Male (Fig. 1). Total length 5.58± 0.29 mm; carapace 3.09± 0.16 mm long, 2.26± 0.16 mm wide (10 specimens measured). Carapace dull yellow, with distinct reddish or dark brown longitudinal bands; bands including the eyes and front; submargins with row of dark spots. Chelicerae reddish brown, with 3 teeth on promargin and 3 (sometimes 2) on retromargin. Anterior row of eyes procurved or straight, shorter than middle row; anterior median eyes equal to or larger than anterior lateral eyes. Legs dull yellow, with faintly visible rings on femur and basitarsus I; tibia I with long dense black setae forming brush, and basal half of basitarsus I with similar brush of pale setae; tibia I with 3 pairs of ventral macrosetae; scopula rather dense; trochanters with shallow notch. Sternum pale yellow, sparsely covered with erect brown setae. Abdomen dark yellow, with variable dark pattern dorsally; venter pale yellow. Palpal tibia nearly as long as cymbium, with stridulatory file at tip; cymbium with 9-16 stout dark macrosetae at tip and with stridulatory pick at base; terminal apophysis and embolus both short, slender, parallel; median apophysis bent at tip.

Female (Figs. 2 and 3). Total length 6.46± 0.56 mm; carapace 3.19± 0.32 mm long, 2.38± 0.20 mm wide (10 specimens measured). Coloration of carapace, legs, and abdomen much as in male but leg I lacking the setal brush; scopula rather sparse. Epigynum with large prominent hood; median septum with longitudinal piece short, slender; posterior transverse piece approximately rectangular and with small lip at posterior margin. Copulatory tubes rather slender, not coiled, angled at mid-length. Spermathecae round to ovoid or somewhat kidney- shaped, sometimes with minute nodules at anterior ends.

Range. Interior California east to southern Utah and Texas, south to Baja California Sur and Durango.

Natural history. Chamberlin (1910) observed males and females «in large numbers running across a footpath along a small stream» at Las Vegas in September, 1909. The spiders seemed to be specially active after sunset. Other specimens have been found in deserts on open stony ground and on sandy ground of an oasis at Baja California Sur. Adult males were collected from mid-May to early August, and adult females from 17 June to 15 September. One female with young spiderlings on her back was recorded on 25 July.

Material examined. Types of Pardosa parallela, several syntype females from Sierra San Lázaro, Baja California Sur, México (23 o 14'N 109 o 49'W), deposited in the California Academy of Sciences, San Francisco, California, destroyed; one female syntype from the same locality, deposited in the Museum of Comparative Zoology, Harvard University (MCZ#22578), examined. Of Schizocosa celerior, one male and one female syntype from Las Vegas, Clark County, Nevada (36 o 03'N, 115 o 08'W), 2 June 1909 (R.V. Chamberlin), deposited in the Museum of Comparative Zoology, Harvard University (MCZ#20752), examined.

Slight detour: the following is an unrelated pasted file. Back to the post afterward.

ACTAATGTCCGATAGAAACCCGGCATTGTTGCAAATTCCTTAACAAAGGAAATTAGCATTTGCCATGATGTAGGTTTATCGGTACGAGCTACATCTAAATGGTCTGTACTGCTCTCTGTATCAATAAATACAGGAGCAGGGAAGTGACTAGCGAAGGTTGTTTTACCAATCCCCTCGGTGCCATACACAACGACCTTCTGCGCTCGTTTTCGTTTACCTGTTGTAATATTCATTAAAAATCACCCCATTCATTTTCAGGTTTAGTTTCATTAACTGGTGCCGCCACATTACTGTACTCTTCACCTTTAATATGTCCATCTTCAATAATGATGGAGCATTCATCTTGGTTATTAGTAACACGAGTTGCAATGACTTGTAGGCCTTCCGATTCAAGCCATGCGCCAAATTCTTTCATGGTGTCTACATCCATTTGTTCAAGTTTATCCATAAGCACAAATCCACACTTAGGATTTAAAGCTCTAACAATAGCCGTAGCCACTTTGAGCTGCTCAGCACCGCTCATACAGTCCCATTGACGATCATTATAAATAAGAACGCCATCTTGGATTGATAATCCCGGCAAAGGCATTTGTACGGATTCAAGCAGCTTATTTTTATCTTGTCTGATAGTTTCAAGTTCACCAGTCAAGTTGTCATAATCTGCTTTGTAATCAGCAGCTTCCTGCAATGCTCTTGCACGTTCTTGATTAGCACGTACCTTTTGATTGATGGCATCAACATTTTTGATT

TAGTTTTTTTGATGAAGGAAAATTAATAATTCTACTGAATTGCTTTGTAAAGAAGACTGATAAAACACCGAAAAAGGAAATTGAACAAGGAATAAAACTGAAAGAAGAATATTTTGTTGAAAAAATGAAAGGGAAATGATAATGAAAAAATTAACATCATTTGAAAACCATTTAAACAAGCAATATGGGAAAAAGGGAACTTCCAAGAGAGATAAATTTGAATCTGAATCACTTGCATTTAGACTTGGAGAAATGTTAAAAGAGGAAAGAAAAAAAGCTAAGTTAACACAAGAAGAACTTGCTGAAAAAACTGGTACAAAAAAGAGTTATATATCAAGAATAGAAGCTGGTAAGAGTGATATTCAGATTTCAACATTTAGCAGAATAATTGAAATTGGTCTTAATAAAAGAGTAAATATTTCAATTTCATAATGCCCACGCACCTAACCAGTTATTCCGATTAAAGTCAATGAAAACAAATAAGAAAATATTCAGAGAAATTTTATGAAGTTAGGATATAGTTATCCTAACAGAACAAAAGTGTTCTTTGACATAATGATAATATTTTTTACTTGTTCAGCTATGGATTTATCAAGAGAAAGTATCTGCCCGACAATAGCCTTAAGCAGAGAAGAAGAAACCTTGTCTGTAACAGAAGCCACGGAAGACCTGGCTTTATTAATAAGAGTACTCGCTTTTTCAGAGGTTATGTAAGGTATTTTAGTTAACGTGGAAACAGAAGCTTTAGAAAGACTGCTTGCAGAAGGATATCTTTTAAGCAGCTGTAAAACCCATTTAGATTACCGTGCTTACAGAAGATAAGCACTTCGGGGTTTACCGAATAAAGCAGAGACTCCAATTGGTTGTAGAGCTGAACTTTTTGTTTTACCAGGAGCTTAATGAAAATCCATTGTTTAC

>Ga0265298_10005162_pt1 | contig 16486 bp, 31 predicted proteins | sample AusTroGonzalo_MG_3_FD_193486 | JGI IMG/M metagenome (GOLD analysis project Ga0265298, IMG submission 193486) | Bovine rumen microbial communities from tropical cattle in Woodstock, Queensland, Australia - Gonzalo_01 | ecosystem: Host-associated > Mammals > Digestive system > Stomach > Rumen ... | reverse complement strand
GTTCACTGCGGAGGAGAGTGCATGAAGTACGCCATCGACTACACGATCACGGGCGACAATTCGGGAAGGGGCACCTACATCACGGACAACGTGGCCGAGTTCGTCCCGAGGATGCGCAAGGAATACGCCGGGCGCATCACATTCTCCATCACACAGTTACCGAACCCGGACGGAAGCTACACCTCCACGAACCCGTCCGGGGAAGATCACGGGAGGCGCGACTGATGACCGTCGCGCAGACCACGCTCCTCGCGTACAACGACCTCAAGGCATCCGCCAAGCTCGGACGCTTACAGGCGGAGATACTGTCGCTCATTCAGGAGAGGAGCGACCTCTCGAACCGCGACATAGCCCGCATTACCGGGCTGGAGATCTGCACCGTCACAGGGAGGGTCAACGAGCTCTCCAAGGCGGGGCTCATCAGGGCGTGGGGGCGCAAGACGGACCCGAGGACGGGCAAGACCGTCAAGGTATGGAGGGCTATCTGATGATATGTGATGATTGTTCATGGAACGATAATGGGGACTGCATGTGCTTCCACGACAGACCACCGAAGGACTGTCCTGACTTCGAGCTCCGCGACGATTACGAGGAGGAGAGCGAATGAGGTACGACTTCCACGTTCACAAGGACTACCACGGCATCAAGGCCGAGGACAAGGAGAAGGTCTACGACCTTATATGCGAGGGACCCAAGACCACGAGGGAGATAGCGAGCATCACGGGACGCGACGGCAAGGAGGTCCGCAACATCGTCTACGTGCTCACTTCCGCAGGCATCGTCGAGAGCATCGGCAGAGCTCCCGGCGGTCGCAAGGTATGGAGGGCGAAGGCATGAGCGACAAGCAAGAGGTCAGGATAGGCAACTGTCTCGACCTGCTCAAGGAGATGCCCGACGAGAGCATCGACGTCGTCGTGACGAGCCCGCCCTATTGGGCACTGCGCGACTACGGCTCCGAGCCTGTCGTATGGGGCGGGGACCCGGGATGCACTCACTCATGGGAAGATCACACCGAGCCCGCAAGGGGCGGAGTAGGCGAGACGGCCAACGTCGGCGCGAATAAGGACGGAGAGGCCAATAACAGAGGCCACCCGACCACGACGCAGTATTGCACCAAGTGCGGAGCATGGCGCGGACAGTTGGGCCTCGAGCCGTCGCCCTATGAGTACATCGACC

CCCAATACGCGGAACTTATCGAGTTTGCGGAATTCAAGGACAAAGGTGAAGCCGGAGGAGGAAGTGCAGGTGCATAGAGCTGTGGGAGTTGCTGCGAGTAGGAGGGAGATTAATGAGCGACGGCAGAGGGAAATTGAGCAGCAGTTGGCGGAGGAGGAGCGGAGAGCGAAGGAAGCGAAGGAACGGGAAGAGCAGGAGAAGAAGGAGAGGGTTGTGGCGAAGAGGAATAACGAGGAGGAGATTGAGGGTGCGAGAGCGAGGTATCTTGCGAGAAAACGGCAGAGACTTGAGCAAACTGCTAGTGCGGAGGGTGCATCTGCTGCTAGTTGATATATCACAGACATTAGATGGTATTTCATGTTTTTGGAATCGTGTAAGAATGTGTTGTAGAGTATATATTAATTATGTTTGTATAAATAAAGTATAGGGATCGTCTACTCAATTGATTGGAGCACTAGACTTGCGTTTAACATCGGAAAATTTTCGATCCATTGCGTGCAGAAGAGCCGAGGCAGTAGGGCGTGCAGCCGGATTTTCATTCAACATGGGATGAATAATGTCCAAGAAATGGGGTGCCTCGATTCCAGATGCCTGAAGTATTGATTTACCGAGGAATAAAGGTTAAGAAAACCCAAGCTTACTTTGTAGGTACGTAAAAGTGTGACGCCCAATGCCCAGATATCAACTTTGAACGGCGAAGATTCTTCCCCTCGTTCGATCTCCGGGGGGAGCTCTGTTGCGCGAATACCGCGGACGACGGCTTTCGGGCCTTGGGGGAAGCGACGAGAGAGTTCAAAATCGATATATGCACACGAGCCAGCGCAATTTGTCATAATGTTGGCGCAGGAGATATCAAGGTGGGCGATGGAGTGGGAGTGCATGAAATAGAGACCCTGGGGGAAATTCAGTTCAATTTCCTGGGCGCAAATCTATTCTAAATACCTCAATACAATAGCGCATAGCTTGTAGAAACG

Other material examined. Eighty-five males and 150 females from the following localities: MEXICO: BAJA CALIFORNIA SUR: Arroyo de San José de Comondú (26°03/N, 111°49/W) 17 June 2003, 1 male, 1 female in Coleccion de Aracnologica y Entomologica, Centro de Investigaciones Biologicas del Noroeste, La Paz. SONORA: 16 km southwest of Agua Prieta (31º18/N, 109°34/W) 15 September 1970 (V. Roth), 1 male, 3 females in the American Museum of Natural History, New York (AMNH). CHIHUAHUA: Chihuahua (28°47/N, 106°10/W) 8 September 1964 (W. Ivie), 1 female in AMNH; Primavera (25°03/N, 99°10/W) 29 June 1947 (W. J. Gertsch), 1 male, 3 females in AMNH; Camargo (27°40/N, 105°10/W) 13 July 1947 (W. J. Gertsch), 1 female in AMNH. COAHUILA: Saltillo (20°41/N, 102°09/W) 5 July 1936 (Davis), 1 female in AMNH. DURANGO: La Quebrada (27°41/N, 104°29/W) 30 July 1947 (W. J. Gertsch), 2 females in AMNH. UNITED STATES OF AMERICA: CALIFORNIA: SAN BERNARDINO COUNTY: Twenty-nine Palms (34°07/N, 116°03/W) 1-15 July 1945 (J. H. Branch), 1 female in AMNH. ARIZONA: MARICOPA COUNTY: 9 km northwest of Cavecreek (33°00/N, 111°57/W) August 1966 (W. Eberhard), 4 females in AMNH; Phoenix (33°27/N, 112°04/W) July 1964 (W. Eberhard), 9 males, 4 females in AMNH. PIMA COUNTY: Tucson (32°13/N, 110°58/W) 25 June 1971 (F. Richman), 1 male in AMNH; 20 May 1941 (R. H. Crandall), 1 female in AMNH; 5 July 1954 (W. J. Gertsch), 1 male in AMNH; 10-20 July 1967 (H. K. Wallace), 5 males, 3 females in AMNH; July/August 1935 (P. Steckler), 1 female in AMNH; 4 August 1973 (P. Steckler), 1 female in AMNH;26 August 1973 (W. J. Gertsch), 1 female in AMNH; Brown Canyon, Baboquivari Mountains (34°12/N, 111°35/W) 19 July 1959 (V. Roth), 1 female in AMNH; 9 June 1952, 1 male in AMNH; 18-29 July 1951 (W. S. Creighton), 1 female in AMNH; 4 September 1950 (W. J. Gertsch), 1 female in AMNH; Quitobaquito, Organ Pipe Cactus National Monument (32°02/N, 113°00/W) 13 June 1952 (M. Cazier, W. Gertsch, R. Schrammel), 3 males, 1 female in AMNH; Molina Basin, Santa Catalina Mountains AMNH ains (32°26/N, 110°45/W) 24 July 1965 (W. J. Gertsch and R. Hastings), 1 female in AMNH; 6 km south of Oracle (32°26/N, 110°45/W) 25 July 1949 (W. J. and J.W. Gertsch), 1 male in AMNH. SANTA CRUZ COUNTY: Dry Canyon, Whetstone Mountains (31°30/N, 111°03/W) 21 August 1951 (W. S. Creighton), 1 female in AMNH. COCHISE COUNTY: Portal (31°54/N, 109°08/W) 1 July -29 August 1964-73 (W. J. Gertsch), 12 males, 27 females in AMNH; 1 July 1975 (J. Russell), 1 male in AMNH; 19 July 1964 (J. A. Woods and V. Roth), 1 male in AMNH; 22 July 1966 (L. Pinter), 1 female in AMNH; August 1960 (Zweifel), 12 males, 2 females in AMNH ; August 1964 (V. Roth), 1 male 1 female in AMNH; Southwestern Research Station, 9 km east of Portal, 6-20 July 1955 (W. J. Gertsch), 3 males, 1 female in AMNH; 25 July 1968 (V. Roth), 1 female in AMNH; 6 July 1962 (A. R. Brady), 3 males 8 females in AMNH; Paradise (32°06/N, 109°55/W) 22 August 1964 (R. Hastings), 1 female in AMNH; Dragoon (32°01/N, 110°02/W) 15 August 1963 (V. Roth), 1 female in AMNH. YAVAPAI COUNTY: 9.6 km southeast of Camp Verde (34°31/N, 111°45/W) 24 June 2000 (P. W. Miller, G. Stratton, R. Suter), 2 males in Pat Miller Collection; 1 male in Canadian National Collection of Insects and Arachnids, Ottawa, Ontario; Jerome (34°44/N, 112°06/W) 12 September 1962 (V. Roth), 1 female in AMNH; Montezuma Pass (34°20/N, 111°40/W) 6 September 1950 (W. J. Gertsch), 1 female in AMNH. NEW MEXICO: HIDALGO COUNTY: Rodeo (31°50/N, 109°01/W) 6 July 1962 (A. R. Brady), 4 males 2 females in AMNH; 5 August 1963 (V. Roth), 10 females in AMNH; 10 July 1962 (W. J. Gertsch), 2 males, 1 female in AMNH; Animas (31°57/N, 108°48/W) 28 August 1964 (W. J. Gertsch), 1 female in AMNH; Lordsburg (32°20/N, 108°42/W) 17 July 1970 (M. H. Muma), 1 male, 5 females in AMNH; 28 July 1970 (M. H. Muma), 2 males, 1 female in AMNH. NEVADA: CLARK COUNTY: LAS Vegas (36°03/N, 115°08/W) 10 June 1909 (R. V. Chamberlin), 1 male, 3 females in AMNH; 27 July 1944 (D. J. Zim), 1 female in AMNH; 2 males in AMNH; 2 July 1945 (D. J. Zim), 1 female in AMNH; Moapa (36°40/N, 114° 37/W) 10 June 1934 (Ivie and Rasmussen), 1 female in AMNH. UTAH: WASHINGTON COUNTY: St. George (37°06/N, 113°34/W) 12-21 June 1934 (W. Ivie), 3 males, 4 females in AMNH; Zion National Park (37°09/N, 113°04/W) 21 June 1973 (W. Ivie), 1 male in AMNH. TEXAS: BREWSTER COUNTY: Chisos Basin (29°00/-29°30/N, 103°00/-103°50/W) 24-25 May 1967 (A. R. Brady), 3 males in AMNH; Big Bend National Park 27 August 1967 (Gertsch and Hastings), 1 female in AMNH; 28 May 1952 6 males, 13 females in AMNH; 3 July 1962 (A. R. Brady), 3 females in AMNH.